Friday Five: Have a Drink

It’s Friday. Here’s five songs about bars and/or drinking:

5. “Hey Bartender” (Floyd Dixon, 1955)

4. “Warm Beer and Cold Women” (Tom Waits, 1975)

3. “Gin and Juice” (Snoop Dogg, 1993)

2. “Have a Drink on Me” (AC/DC. 1980)

1. “One Bourbon, One Scotch, One Beer” (John Lee Hooker, 1966)

Friday Five: Covering Otis

Who’s the man? Otis Redding is the man.

Proof of this truth lies in the fact that when other musicians listen to Otis they are so moved by what they hear that they become infected with his soul. The only thing they want to do is what Otis does. But most of them also know that they can’t do what Otis does. They’re simply not as good, or as soulful, and so they translate what they felt into something that is true to them.

Here are five great covers of great Otis Redding songs. Each one tries to harness something from the master, but most do so in ways unique to themselves.

5. “Hard to Handle” (Black Crowes)
Chris Robinson and the Black Crowes were young and stupid in 1990, when they released their debut album, Shake Your Money Maker. Lucky they were massively talented, too. The album’s first single “Hard to Handle” and, in some ways, Robinson tries to one-up Otis. Wrapped up in the bluesy, rock style of the band, what could have been a failed impersonation turns into something fantastic.

4. “I’ve Been Loving You Too Long” (Ike & Tina Turner)
If there’s a duo who could give Otis a run for his money when it comes to soul it just might be Ike and Tina Turner. In this cover (and in many ways some of their greatest performances were covers), both Tina and Ike change it up to convert a sweet ballad into something gritty and pained.

3. “Security” (Mavis Staples)
Mavis Staples knows what she can do. Here she takes the original and turns it into something more. Part of that is the guitar lick that drives the cover (and gives us the feel of times) but the rest is Ms. Staples’ powerful vocals elevating us to new heights.

2. “Try A Little Tenderness” (Frank Sinatra)
There are many covers of this song–perhaps the greatest performance Otis ever gave us–but most try to do what Otis did and, in so doing, they fall short. Sinatra takes romantic lyrics and a sweet melody and makes it all his.

1. “Respect” (Aretha Franklin)
Let’s not beat around the bush–this is the greatest cover of all time and one of the greatest things ever recorded. Aretha is the exception to the rule in that she can do what Otis can do…and then some. Here she gives us some of that, converting a song about an upset man into a Muscle Shoals infused feminist and civil rights anthem. It’s nothing short of greatness!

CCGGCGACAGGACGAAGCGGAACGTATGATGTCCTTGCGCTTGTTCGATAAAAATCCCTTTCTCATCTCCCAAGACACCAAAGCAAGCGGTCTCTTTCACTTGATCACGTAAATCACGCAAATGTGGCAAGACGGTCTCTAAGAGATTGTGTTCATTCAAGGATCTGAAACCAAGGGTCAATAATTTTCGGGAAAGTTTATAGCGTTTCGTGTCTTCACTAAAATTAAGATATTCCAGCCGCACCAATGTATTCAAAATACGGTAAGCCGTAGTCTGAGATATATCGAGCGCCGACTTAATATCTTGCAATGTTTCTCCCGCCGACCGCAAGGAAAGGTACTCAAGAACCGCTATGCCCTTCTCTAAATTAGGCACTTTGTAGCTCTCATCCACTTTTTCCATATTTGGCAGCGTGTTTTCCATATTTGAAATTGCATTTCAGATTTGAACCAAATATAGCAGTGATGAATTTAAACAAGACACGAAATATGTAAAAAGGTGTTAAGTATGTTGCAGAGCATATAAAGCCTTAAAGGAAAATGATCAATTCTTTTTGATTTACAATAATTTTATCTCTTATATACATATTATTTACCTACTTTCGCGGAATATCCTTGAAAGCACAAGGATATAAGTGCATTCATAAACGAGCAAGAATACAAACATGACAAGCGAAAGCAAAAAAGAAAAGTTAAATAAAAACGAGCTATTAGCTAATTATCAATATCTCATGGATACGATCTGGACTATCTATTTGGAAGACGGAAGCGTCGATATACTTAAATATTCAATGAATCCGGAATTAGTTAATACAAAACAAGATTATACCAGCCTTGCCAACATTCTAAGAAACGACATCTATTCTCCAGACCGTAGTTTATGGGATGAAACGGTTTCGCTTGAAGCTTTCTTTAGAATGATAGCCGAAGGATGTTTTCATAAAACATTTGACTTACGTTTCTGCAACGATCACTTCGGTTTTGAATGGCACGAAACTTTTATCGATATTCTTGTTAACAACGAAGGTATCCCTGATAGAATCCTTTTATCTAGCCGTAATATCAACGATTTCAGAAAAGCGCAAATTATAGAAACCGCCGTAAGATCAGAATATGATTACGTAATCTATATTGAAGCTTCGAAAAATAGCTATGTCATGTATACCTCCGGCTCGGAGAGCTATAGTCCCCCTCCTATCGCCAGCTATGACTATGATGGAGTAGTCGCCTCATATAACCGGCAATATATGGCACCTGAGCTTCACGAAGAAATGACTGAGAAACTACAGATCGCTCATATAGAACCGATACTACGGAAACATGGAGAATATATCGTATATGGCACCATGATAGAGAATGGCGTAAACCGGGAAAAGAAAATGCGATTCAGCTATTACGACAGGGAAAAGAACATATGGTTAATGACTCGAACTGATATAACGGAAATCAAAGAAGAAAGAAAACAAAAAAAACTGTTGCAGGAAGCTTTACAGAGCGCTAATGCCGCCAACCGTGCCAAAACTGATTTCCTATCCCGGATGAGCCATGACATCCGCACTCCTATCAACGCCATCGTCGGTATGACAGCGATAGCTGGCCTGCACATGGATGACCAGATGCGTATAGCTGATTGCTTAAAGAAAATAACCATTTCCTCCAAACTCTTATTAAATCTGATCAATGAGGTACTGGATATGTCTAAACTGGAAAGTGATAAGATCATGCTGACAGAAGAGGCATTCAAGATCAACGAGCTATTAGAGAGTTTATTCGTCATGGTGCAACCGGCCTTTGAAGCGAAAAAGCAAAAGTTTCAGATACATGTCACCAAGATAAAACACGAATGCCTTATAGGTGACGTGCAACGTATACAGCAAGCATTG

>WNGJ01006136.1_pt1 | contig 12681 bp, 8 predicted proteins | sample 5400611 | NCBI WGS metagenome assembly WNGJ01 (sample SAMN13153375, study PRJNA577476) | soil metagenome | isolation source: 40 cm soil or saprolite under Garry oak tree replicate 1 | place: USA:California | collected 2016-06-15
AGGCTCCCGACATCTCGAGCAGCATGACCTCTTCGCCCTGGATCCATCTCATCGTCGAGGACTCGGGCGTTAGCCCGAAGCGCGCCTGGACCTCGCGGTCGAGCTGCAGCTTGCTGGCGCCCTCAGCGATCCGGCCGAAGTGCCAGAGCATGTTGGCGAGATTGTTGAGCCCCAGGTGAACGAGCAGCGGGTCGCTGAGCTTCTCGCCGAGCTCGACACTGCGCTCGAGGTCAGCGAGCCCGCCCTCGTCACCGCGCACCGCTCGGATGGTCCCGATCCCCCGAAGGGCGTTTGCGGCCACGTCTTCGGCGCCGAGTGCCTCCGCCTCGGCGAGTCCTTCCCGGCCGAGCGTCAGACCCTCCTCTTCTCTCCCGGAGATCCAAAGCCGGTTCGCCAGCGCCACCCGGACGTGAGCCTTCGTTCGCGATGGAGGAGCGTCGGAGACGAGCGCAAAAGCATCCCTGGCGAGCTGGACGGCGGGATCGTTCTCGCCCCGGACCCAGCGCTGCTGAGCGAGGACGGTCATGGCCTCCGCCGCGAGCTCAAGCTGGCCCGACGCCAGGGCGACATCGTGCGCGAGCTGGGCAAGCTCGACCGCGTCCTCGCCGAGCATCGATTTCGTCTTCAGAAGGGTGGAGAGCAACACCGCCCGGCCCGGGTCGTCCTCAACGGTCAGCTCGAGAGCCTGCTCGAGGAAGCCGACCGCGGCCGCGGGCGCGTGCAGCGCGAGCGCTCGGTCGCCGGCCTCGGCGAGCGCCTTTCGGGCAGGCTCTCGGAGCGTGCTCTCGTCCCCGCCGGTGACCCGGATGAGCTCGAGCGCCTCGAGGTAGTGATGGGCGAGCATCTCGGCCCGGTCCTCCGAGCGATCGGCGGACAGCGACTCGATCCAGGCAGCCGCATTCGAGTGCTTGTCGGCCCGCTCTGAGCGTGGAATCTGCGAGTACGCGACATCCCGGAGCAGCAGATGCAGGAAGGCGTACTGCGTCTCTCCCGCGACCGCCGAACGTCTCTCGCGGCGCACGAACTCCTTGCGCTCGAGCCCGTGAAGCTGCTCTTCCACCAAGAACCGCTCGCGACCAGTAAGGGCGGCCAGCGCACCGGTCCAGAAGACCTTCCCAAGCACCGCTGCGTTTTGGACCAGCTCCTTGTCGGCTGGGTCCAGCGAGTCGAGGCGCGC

MLK Day: “Beyond Vietnam”

It remains one of the most powerfully incisive speeches in U.S. history. Delivered at Riverside Church on April 4, 1967, exactly one year before he was gunned down.

Friday Five: 1978

5. Warren Zevon, “Werewolves of London” (January 1978)
The older I get the more I enjoy and respect the body of work Warren Zevon left behind. For the longest time this was the only song of his I knew, his biggest hit from his best-selling album.

4. Van Halen, “Running with the Devil” (May 1978)
The debut album from the LA-area rockers. Van Halen are an okay band with an extraordinary guitarist. He’s what makes every song into something novel, although by now it seems common. This is the leadoff track, and a standard for their live shows.

3. The Who, “Who Are You” (August 1978)
It’s one of their biggest US hits, and arguably the most recognized song by the band because of its use as the theme song to CSI. From the album of the same name, their last release before the death of Keith Moon.

2. Chic, “Le Freak” (September 1978)
From the second studio album of these disco/R&B/funk legends, the song was their first chart topper and remains among the most memorable of era.

1. The Rolling Stones, “Beast of Burden” (September 1978)
The greatest rock and roll band put out another great album in 1978 and on it, one of their greatest songs.

My Happiness

Elvis Presley was born 83 years ago today. It’s a good time to take a little taste of what made the man special, musically speaking.

Here’s a recording of the song “My Happiness” made by Elvis on July 18, 1953. It’s his first ever recording, an acetate press made for $3.98 at the Memphis Recording Service at Sam Phillip’s Sun Record Company.

There’s no producer here. No technological tricks. No band even. No nothing, really, just Elvis and his guitar and a style made up of the diverse musical upbringing he had.

It’s a great example of Elvis in an unadulterated form. Maybe we can think of it as a “pure” Elvis, before he gets marketed as a “product” and long before that process makes it so that many other forces are involved in what his music is.